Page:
India is one of the world’s largest food producers. This makes the sustainability of the country’s agriculture system of global importance. Groundwater irrigation has been respite to India’s agriculture sector, especially for places with low, or uneven rainfall. However, this has led to overexploitation of groundwater.
According to the World Bank data, since 1980, groundwater levels have dropped from 8 meters below ground level (mbgl) to 16 mbgl in northwestern India and from 1 to 8 mbgl in the rest of the country. Groundwater declines have led to decrease in food production and subsequent increase in poverty in the rural households.
The water scarcity caused in the country because of groundwater depletion calls for alternative methods of irrigation. The current irrigation methods used by the farmers lead to wastage of 60% of the water used. This further calls for efficient solutions to get better yield by using less amount of water.
The farmers in India currently use flood irrigation method. However, this causes water wastage in form of surface run off, percolation and bare soil evaporation that does not contribute to any increases in yield. In order to curb the situation, the farmers need to adapt different irrigation techniques.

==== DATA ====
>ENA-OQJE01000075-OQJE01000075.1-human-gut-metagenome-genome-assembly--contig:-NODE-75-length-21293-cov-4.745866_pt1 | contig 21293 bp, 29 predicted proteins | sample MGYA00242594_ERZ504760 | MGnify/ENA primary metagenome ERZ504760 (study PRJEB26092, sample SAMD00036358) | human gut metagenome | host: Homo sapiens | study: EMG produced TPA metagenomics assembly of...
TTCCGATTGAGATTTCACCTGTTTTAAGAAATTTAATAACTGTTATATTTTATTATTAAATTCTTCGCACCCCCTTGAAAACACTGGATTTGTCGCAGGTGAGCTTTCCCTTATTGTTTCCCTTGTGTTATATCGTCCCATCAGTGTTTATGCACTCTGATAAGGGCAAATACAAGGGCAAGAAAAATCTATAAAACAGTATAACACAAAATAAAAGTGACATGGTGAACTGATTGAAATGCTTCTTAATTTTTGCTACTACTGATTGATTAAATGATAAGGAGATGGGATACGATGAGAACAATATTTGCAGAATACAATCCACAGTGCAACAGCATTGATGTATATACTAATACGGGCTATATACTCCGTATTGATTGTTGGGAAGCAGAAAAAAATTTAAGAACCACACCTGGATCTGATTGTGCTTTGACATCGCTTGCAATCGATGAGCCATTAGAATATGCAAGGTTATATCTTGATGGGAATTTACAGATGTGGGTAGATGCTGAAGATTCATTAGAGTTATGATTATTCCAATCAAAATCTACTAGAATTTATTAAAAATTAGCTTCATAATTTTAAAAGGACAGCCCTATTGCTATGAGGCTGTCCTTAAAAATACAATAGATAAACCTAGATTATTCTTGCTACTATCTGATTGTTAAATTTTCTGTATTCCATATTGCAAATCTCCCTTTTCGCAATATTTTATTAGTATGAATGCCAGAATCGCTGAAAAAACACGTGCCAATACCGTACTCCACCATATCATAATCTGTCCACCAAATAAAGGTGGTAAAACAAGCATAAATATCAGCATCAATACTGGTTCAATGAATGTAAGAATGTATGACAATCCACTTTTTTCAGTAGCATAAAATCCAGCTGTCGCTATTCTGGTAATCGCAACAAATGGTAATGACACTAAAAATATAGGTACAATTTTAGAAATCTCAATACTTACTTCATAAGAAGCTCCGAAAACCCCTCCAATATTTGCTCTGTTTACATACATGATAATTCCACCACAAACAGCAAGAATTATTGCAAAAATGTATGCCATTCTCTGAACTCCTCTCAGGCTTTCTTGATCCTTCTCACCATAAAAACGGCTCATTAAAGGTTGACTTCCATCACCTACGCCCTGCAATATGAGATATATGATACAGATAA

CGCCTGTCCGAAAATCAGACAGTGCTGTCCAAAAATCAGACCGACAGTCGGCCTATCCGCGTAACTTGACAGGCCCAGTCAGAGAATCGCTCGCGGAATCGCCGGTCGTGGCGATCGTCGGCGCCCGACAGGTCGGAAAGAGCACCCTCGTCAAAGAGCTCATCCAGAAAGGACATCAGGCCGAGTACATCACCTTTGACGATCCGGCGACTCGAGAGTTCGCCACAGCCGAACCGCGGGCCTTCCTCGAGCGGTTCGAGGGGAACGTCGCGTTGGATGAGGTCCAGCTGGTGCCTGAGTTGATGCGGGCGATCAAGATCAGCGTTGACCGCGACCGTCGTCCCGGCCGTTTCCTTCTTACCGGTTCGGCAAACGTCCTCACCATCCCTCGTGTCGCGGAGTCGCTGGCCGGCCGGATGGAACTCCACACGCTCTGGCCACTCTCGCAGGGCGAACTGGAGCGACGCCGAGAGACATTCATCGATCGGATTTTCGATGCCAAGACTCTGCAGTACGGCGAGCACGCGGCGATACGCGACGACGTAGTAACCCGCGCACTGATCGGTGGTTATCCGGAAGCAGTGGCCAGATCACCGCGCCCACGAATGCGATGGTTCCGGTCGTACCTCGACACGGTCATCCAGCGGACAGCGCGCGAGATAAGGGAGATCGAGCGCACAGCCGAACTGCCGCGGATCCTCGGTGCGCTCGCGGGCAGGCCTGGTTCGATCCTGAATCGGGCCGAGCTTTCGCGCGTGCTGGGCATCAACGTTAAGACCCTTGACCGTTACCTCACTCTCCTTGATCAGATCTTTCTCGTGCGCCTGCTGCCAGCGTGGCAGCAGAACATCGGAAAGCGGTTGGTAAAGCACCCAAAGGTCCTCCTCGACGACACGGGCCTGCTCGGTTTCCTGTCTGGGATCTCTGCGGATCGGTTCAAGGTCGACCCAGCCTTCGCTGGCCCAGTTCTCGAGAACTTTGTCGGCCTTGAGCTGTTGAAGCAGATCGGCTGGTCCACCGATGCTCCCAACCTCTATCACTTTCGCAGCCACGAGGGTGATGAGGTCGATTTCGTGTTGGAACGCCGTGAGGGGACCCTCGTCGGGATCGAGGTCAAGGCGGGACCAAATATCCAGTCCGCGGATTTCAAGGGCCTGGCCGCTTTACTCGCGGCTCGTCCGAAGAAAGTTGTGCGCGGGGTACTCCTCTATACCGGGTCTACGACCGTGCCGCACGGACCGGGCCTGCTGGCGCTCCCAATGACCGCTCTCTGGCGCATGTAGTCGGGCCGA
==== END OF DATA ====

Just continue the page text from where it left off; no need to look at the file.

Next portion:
Drip irrigation is one of the most productive solutions for the water scarce country like India. Drip irrigation supplies water directly to the crops’ root zone using a network of pipes and tubes. This is unlike the flood irrigation where water is indiscriminately supplied to the field in large quantities, from which only 35 to 40% is actually consumed. The consumption of water by plants using drip irriagtion is upto 90% making it way more efficient.
The drip irrigation system not only contributes in reducing the water losses but also enhances the health of crops and results in higher yields of 30-80%.
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The CSR Journal Team